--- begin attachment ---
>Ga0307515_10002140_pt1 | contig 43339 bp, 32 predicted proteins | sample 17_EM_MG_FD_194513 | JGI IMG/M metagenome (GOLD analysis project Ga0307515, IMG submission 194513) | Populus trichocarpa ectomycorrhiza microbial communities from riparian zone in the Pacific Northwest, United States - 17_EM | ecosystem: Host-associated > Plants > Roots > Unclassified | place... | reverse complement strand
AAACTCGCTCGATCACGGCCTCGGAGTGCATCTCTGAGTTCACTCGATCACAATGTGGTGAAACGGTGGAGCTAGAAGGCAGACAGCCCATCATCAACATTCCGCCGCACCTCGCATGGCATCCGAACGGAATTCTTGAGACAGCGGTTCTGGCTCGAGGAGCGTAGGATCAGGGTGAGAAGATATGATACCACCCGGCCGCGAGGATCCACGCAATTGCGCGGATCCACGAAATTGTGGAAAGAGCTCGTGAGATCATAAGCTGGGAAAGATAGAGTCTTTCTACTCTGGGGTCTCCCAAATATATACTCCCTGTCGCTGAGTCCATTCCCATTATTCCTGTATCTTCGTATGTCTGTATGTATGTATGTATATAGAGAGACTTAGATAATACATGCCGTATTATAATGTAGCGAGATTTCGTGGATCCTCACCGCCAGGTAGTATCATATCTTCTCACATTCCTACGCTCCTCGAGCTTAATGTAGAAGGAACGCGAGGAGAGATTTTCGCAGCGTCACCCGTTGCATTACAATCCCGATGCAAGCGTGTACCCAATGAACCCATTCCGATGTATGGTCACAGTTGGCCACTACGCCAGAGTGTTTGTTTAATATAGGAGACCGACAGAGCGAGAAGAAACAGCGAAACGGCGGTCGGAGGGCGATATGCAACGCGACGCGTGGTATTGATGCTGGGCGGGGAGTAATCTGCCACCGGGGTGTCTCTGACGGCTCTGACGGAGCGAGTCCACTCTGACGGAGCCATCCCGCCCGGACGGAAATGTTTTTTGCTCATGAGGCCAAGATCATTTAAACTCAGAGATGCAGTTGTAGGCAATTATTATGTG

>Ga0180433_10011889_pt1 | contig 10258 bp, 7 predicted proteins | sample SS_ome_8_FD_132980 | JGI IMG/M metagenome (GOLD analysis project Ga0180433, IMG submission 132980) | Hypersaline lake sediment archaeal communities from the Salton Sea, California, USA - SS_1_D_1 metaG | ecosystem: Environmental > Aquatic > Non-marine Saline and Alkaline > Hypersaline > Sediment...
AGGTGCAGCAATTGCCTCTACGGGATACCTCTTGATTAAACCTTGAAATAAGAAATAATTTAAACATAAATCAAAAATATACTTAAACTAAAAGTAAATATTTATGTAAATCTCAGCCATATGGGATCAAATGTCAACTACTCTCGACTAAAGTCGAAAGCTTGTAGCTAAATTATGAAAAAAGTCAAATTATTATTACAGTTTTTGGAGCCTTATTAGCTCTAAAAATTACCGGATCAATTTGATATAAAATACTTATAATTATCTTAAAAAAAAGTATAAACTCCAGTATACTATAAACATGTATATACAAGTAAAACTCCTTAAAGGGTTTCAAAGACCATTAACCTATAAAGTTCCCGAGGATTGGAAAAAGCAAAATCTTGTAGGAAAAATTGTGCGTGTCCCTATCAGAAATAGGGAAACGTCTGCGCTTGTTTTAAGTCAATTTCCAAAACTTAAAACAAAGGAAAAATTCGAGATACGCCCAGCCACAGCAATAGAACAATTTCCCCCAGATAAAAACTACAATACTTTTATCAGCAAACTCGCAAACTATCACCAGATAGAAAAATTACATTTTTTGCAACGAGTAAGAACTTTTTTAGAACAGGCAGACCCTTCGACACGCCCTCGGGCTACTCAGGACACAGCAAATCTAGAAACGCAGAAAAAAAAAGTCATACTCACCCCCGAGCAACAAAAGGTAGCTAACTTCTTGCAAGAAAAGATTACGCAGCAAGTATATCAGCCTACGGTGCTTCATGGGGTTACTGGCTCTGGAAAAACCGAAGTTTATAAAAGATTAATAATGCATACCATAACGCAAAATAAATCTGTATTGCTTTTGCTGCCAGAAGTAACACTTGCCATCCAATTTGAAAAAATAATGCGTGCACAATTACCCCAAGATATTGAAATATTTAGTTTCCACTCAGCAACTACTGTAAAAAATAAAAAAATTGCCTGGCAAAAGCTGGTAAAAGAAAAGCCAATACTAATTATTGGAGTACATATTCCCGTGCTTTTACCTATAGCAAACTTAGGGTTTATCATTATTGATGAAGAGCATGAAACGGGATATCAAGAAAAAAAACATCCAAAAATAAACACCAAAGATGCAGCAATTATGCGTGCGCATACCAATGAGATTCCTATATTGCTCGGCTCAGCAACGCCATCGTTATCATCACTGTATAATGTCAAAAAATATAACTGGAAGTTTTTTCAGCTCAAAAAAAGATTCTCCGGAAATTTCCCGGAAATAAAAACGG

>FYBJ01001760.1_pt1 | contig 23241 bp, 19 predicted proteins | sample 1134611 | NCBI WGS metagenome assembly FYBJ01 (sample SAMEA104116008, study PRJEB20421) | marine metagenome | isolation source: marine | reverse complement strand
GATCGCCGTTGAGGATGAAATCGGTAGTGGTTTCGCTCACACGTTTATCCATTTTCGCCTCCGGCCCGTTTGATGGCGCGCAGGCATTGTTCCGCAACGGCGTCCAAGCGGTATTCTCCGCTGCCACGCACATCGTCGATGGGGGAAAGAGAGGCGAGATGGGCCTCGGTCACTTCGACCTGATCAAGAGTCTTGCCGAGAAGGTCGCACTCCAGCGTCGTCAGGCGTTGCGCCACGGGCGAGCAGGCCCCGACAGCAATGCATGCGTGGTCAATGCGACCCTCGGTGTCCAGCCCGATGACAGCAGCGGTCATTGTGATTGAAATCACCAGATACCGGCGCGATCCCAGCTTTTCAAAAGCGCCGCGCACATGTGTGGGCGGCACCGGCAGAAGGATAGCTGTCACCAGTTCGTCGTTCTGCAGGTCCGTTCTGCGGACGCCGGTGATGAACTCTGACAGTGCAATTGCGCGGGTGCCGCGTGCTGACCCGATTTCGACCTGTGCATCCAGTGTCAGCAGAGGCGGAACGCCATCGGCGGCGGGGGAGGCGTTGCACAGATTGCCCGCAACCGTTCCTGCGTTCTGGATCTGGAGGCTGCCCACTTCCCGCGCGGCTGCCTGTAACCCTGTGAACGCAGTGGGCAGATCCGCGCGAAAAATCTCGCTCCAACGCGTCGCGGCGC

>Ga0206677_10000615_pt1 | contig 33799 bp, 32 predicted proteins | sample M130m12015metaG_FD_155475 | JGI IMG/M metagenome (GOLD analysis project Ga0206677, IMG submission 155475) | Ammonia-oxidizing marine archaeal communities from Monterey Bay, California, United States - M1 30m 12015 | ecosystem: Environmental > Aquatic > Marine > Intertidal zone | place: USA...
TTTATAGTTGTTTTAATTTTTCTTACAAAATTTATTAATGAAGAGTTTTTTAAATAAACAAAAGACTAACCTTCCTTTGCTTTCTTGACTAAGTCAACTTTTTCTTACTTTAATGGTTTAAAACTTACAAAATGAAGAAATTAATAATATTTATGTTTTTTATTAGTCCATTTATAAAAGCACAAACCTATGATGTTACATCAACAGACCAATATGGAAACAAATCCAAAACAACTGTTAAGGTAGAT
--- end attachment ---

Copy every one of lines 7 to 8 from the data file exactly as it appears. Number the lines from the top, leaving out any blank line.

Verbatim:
>Ga0206677_10000615_pt1 | contig 33799 bp, 32 predicted proteins | sample M130m12015metaG_FD_155475 | JGI IMG/M metagenome (GOLD analysis project Ga0206677, IMG submission 155475) | Ammonia-oxidizing marine archaeal communities from Monterey Bay, California, United States - M1 30m 12015 | ecosystem: Environmental > Aquatic > Marine > Intertidal zone | place: USA...
TTTATAGTTGTTTTAATTTTTCTTACAAAATTTATTAATGAAGAGTTTTTTAAATAAACAAAAGACTAACCTTCCTTTGCTTTCTTGACTAAGTCAACTTTTTCTTACTTTAATGGTTTAAAACTTACAAAATGAAGAAATTAATAATATTTATGTTTTTTATTAGTCCATTTATAAAAGCACAAACCTATGATGTTACATCAACAGACCAATATGGAAACAAATCCAAAACAACTGTTAAGGTAGAT